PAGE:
This one’s a little different. I went to a mystery genre class a while back, and the teacher had us do an exercise where we looked up a headline and started a mystery story from it. So, because it’s Nano, I thought I’d show you a bit of my rough work.
Headline: “Mother Steals Stroller, Leaves Child Behind”
“You called me in because I’m The Girl, didn’t you,” Martha Carlebach said over the infant’s screams.
It probably wasn’t an infant, she thought, eyeing the creature. It hadn’t stopped the piercing shrieks since she had come into the tiny boutique. It can walk. Infant’s are usually smaller, right?
This place was her worst nightmare, and her Grandma Hannah’s idea of a perfect place to meet men. Strollers hung from the ceiling, and racks upon racks of tiny clothes marched in perfect symmetry down the sides. Do mothers really need this many clothes for one tiny human?
“No, ma’am,” the officer-on-duty said.
Martha blinked, then remembered. She’d asked why she was called in.
“You’re the detective, ma’am. This is a key witness.”
She squinted at the man. Was that sarcasm? The child clung to a display of violently colored stuffed animals like they were it’s only hope of survival. Its wails were reaching the realm of the trusty dog whistle. Had it even stopped to breathe?
“Can it even talk?” she said.
Martha got the impression that she was Being Judged. It was a feeling she knew well.
“Larson got his age from the store clerk.” The cop glanced down at his notebook. “Apparently, before the mother allegedly ran off with the stroller, he was very talkative.”
Martha eyed her partner, not more interested in the size of the clerk’s t-shirt than the location of the missing stroller. Was the girl even 25? She turned away from the giggles and back to the problem at hand. It was…leaking…from multiple places now.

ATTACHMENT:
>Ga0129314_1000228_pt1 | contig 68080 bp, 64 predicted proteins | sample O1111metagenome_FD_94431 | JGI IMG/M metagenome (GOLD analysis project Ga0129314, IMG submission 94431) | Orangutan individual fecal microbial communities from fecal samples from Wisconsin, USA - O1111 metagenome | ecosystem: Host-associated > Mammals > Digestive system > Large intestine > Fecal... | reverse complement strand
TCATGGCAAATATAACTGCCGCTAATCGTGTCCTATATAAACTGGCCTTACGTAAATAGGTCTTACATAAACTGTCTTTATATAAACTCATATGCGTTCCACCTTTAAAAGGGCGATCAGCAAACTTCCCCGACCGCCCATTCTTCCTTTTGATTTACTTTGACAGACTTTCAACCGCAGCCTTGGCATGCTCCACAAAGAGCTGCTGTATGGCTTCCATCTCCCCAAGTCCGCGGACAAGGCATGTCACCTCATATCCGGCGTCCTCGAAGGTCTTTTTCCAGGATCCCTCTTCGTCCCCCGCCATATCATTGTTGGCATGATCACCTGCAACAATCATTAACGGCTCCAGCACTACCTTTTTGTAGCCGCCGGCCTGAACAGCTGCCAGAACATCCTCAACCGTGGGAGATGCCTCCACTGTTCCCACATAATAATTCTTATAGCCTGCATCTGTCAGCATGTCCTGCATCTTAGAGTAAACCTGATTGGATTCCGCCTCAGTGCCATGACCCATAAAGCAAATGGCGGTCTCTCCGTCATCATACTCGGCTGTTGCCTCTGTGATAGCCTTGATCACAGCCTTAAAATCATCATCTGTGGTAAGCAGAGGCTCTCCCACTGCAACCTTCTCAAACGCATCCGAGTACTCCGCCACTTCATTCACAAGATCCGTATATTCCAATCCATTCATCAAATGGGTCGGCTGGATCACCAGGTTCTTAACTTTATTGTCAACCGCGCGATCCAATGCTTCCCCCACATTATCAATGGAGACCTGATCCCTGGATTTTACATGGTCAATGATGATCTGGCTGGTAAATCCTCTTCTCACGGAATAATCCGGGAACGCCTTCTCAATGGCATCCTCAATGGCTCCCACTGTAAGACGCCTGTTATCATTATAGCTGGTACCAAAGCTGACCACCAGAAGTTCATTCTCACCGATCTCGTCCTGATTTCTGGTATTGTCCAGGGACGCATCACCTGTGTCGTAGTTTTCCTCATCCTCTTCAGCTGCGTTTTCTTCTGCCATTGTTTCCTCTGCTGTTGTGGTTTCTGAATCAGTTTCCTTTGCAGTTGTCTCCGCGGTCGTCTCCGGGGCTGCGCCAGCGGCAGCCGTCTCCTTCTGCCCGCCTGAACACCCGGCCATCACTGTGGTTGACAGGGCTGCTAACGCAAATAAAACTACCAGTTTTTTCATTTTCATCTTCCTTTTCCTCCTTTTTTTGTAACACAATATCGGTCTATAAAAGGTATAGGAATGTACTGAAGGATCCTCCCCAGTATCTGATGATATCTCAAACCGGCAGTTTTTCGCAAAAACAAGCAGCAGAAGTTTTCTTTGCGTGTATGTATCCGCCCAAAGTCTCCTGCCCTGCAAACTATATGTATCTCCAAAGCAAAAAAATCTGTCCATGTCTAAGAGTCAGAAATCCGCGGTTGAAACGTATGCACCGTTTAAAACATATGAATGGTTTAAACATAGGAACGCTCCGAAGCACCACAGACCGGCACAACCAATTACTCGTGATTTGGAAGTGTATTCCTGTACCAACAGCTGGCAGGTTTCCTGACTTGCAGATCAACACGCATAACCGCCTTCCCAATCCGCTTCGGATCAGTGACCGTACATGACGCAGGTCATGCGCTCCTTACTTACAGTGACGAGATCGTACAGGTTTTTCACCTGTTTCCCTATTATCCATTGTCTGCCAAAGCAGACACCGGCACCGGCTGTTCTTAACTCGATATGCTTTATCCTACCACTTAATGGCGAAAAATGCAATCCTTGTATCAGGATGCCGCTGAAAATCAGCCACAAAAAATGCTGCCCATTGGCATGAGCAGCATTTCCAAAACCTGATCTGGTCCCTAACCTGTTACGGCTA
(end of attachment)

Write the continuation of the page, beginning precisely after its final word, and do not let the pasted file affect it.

The cop cleared his throat. “MIght start with a hug. Or at least tell him who you are.”
“Yes, thank you.” She glanced over the cop’s name tag. “Rodriguez. Go find me a witness that’s been to kindergarten, at least.”
“Actually, ma’am, he’s five. Should be in school already.”
“Awe, Roddie, you’re not giving kid duty to Detective Carlebach, are you? The rough, honey-and-coffee voice called out over the banshee.
Martha closed her eyes against the rush of warmth and coursed through her. Thank God. Mathews, with his aw-shucks smile and approximately a gazillion siblings, cousins, nieces, and nephews, was perfect for this. She waved a hand at the thing.
“It doesn’t have an off switch.”
“First off, ‘it’ is a he, and he’s just a bit scared, that’s all. Isn’t that right, little man?”
Martha stepped back to admire the view as Mathews knelt before the terror. She’d have to figure out who designed the latest beat cop uniforms and thank them. With his light brown hair and wide innocent eyes, Mathews was the picture of boy-next-door. Martha prayed that he never met Grandma Hannah. The old girl would have him in kippah and hiring a matchmaker before he could show off his cross.
Her ears rang in the sudden silence as Mathew finally got the kid to stop screaming. She jerked her gaze up to his face and felt her ears burn at the mischief in his eye. She fumbled for her notebook.